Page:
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'The Largest Terror Threat Facing the U.S.'

boogaloo_movement.jpg

Michael Dwyer / AP file

Members of the Boogaloo Movement attend a demonstration against coronavirus lockdown measures at the New Hampshire State House in Concord on April 18, 2020.

"It’s undeniable that right-wing extremists are the largest terror threat facing the United States," said Howard Graves, a senior research analyst at the Southern Poverty Law Center.

As of the mass shooting at a Walmart in El Paso, Texas, in 2019, Graves said, right-wing extremists had killed more people on U.S. soil since 1911 than any other ideological cohort.

The question of right-wing extremism and its ties to Nevada has come up in the wake of the arrest of three Clark County men — alleged subscribers of the boogaloo ideology — who now face federal charges of plotting to firebomb a Black Lives Matter protest in Las Vegas. 

Graves told KNPR's State of Nevada the case mirrors one in Oakland, California where two men were also arrested for plotting to use a protest as cover for their own plans. 

“That is a similar dynamic to what we saw unfolding in Las Vegas where these individuals planned to hijack peaceful protests against police brutality and actually use them to bring about the larger ambition of the boogaloo movement,” he said.

The larger boogaloo movement centers around the idea that not only is another civil war imminent but patriots should do what they can to bring it about, Graves said. 

Leah Sottile is a freelance reporter, who has been covering extremism - especially in the West - for a number of years.

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"The boogaloo is something a lot of people are still learning about," she said.

Sottile has read the grand jury transcript from the case of the Las Vegas men charged in the plot, identified as Stephen T. Parshall, Andrew Lynam, and William L. Loomis.

She said their exact plan isn't completely outlined in court documents, but, according to an FBI informant, they wanted to take an action that would speed up their revolution.

According to Sottile, boogaloo believers were drawn to reopen rallies held in the spring. She said it gave them a chance to connect offline and begin talking about how to advance their plans.

When the anti-police brutality protests started at the end of May, the extremists saw another chance. 

“And at the core of the boogaloo ideology is really an anti-law enforcement perspective,” she said.

Lynam told the informant they were ‘anarcho-capitalist,’ which is the idea of eliminating centralized governments in favor of individual ownership, free markets and private property.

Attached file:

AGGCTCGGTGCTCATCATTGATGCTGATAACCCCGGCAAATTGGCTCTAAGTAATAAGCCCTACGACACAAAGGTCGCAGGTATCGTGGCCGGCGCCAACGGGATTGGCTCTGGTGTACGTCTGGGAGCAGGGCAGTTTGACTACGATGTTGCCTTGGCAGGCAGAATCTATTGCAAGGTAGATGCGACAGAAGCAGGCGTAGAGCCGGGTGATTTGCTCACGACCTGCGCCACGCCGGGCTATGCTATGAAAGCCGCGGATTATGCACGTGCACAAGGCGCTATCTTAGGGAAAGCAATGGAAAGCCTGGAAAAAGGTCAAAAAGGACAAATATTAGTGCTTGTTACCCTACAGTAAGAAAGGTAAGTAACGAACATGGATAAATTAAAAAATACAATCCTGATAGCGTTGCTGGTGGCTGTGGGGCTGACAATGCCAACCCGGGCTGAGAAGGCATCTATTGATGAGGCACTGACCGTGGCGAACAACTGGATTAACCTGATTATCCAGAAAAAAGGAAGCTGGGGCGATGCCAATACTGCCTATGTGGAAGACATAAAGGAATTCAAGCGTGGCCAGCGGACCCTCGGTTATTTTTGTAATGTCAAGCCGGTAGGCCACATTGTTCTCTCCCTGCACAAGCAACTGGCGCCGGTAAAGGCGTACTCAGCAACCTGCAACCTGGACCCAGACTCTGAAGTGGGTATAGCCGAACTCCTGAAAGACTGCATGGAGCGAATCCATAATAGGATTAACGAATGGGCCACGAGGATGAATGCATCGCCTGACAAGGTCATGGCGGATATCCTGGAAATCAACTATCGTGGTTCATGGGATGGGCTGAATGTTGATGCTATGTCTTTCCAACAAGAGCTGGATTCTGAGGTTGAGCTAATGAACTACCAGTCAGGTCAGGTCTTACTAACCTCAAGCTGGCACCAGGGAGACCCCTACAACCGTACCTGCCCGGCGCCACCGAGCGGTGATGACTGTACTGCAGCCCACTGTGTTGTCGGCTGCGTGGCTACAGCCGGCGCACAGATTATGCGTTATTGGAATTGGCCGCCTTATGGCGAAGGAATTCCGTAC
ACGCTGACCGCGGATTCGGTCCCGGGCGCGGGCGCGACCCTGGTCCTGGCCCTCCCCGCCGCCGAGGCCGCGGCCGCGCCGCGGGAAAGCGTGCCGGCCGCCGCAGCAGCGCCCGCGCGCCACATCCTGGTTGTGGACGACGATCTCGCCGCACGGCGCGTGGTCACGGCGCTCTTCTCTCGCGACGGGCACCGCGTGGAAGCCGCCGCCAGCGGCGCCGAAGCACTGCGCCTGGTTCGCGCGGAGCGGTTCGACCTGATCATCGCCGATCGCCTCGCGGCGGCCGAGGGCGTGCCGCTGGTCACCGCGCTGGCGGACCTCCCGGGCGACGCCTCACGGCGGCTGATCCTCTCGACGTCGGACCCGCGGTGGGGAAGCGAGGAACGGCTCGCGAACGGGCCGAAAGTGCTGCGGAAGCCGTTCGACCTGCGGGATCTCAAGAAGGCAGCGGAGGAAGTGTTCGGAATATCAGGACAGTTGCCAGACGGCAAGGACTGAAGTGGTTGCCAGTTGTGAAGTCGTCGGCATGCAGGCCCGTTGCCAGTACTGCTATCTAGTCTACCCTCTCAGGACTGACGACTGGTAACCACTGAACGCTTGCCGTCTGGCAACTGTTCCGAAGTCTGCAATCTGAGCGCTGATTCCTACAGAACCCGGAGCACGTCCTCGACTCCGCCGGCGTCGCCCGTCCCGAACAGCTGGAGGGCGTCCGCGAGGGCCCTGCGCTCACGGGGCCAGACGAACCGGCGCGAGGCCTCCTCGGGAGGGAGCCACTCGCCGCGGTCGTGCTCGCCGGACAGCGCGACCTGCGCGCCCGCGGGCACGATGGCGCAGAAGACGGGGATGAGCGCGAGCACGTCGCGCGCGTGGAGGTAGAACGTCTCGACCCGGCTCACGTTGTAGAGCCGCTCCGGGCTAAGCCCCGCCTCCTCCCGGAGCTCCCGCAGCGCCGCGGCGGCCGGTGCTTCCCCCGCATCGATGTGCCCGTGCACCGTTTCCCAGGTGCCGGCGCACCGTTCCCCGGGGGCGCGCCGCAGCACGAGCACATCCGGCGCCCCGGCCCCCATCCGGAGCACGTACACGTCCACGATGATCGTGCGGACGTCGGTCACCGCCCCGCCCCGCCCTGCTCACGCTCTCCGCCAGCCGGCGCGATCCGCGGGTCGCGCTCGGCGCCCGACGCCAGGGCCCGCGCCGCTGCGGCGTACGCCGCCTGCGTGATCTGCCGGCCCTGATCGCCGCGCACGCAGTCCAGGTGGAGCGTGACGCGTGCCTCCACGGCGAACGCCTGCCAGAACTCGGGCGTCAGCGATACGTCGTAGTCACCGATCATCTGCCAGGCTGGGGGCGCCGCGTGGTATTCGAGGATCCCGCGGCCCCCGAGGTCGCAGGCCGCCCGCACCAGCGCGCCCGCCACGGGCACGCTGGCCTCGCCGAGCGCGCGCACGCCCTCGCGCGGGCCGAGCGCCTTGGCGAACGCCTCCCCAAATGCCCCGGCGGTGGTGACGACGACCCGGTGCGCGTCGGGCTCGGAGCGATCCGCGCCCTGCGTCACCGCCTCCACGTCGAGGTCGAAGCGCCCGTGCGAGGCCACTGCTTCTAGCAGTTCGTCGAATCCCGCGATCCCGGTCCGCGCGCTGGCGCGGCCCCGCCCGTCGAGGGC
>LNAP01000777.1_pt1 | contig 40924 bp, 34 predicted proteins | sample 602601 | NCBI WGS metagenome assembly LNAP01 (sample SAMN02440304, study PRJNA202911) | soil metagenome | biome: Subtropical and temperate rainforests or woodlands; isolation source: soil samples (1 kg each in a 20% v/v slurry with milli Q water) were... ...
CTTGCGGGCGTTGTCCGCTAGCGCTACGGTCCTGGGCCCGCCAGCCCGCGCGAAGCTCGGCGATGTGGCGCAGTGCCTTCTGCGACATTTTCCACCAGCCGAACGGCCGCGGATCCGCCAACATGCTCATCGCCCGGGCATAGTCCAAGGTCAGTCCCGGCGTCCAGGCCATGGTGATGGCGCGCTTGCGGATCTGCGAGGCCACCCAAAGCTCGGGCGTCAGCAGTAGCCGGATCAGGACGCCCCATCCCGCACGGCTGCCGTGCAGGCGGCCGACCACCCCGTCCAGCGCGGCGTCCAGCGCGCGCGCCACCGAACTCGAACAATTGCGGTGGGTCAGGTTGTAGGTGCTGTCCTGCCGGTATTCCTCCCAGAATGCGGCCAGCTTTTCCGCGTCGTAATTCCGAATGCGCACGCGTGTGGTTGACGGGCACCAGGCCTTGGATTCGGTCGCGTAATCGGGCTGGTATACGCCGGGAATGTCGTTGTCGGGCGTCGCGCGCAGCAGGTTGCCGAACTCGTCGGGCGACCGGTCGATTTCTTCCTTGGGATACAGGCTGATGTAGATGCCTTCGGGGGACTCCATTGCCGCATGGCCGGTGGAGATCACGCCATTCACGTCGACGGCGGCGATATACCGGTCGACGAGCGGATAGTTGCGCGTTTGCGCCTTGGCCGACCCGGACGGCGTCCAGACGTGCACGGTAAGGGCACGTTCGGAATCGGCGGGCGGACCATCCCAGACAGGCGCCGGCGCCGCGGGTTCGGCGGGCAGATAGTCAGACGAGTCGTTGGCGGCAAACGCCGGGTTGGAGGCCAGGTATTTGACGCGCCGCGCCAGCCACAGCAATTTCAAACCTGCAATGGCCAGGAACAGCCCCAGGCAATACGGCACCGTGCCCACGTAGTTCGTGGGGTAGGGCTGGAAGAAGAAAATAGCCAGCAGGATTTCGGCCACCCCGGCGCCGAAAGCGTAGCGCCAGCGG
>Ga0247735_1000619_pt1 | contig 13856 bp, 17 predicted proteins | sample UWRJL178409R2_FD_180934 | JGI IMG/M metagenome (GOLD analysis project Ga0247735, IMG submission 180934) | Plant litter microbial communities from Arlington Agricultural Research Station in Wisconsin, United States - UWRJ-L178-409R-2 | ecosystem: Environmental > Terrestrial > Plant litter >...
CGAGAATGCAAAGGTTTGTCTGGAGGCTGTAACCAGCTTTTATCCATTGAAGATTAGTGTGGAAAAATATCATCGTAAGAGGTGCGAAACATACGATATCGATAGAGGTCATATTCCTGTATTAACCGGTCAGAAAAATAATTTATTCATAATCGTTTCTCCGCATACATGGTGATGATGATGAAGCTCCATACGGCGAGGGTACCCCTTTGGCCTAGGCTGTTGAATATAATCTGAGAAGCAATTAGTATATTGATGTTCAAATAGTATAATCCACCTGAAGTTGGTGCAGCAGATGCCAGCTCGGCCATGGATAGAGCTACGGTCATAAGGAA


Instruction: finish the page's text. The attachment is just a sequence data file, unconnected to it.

Sottile said she believes the men wanted to cause a disturbance big enough to start a riot, but that most of the protesters on the streets of Las Vegas weren't interested.

Samantha Kutner is an independent researcher and a fellow with the Khalifa Ihler Institute.

She has been studying another right-wing extremist group known as the Proud Boys. The group has a similar ideology to the boogaloo. She agreed that groups like these use the Black Lives Matter protests with one thing in mind - raising awareness of their own causes.

“It is important to understand that racist, neo-Nazis, white supremacists, ethno-nationalists, civic nationalists – they don’t start caring about Black lives overnight. They see a conflict to exploit so they can surf the Kali Yuga, more or less,” she said.

The Kali Yuga is a Hindi phrase for the final dark stage of the world in which it collapses into the apocalypse and is reborn. Some right-wing groups use the phrase ‘surf the Kali Yuga’ as a way to refer to the predicted end of the world. 

Kutner noted that the Proud Boys and other right-wing groups have lost strength since the Unite the Right Rally in Charlottesville in 2017 and the New York Ten incident in 2018, which sent two Proud Boy members to jail for an attack on left-wing protesters.

She said they are now using the uncertainty of the coronavirus pandemic and the Black Lives Matter protests to ramp up recruiting. 

“They’re really attempting to increase visibility and that’s kind of the connection between how they adopt the boogaloo aesthetic," she said of the Proud Boys, "It is less about how they identify, because their views on Black Lives Matter differ from many self-identified boogaloo boys, but they will adopt the boogaloo aesthetic if it helps them maximize their visibility.”

The Proud Boys and boogaloo are not, of course, the first anti-federal government extremists to emerge from Nevada. That movement goes back to the 1970s and the sagebrush rebellion, which bred current protesters such as the Bundys of Bunkerville. 

Sottile thinks much of the anti-government sentiment in Nevada, and around the West, is tied in some ways to the amount of land the federal government manages.

“Sometimes that feels like they’ve got their hands in the pockets of the people who are trying to live off the land or even just be a little bit further away from the establishment and the government,” she said.

She also points to the alleged safety of nuclear testing in Nevada during the 50s and 60s as a deception that fostered general distrust of the government. 

While it seems as if there are more extremist groups now than in years past, Graves said there is actually an ebb and flow to extremism. He said the sagebrush rebellion cooled off when Ronald Reagan, who seemed to be an ally to the cause, was elected. The same thing happened in the late 90s and early 2000s when militia groups dissipated when George W. Bush was elected.

Guests

Howard Graves, senior research fellow, Southern Poverty Law Center; Samantha Kutner, independent researcher, Khalifa Ihler Institute fellow; Leah Sottile, freelance journalist

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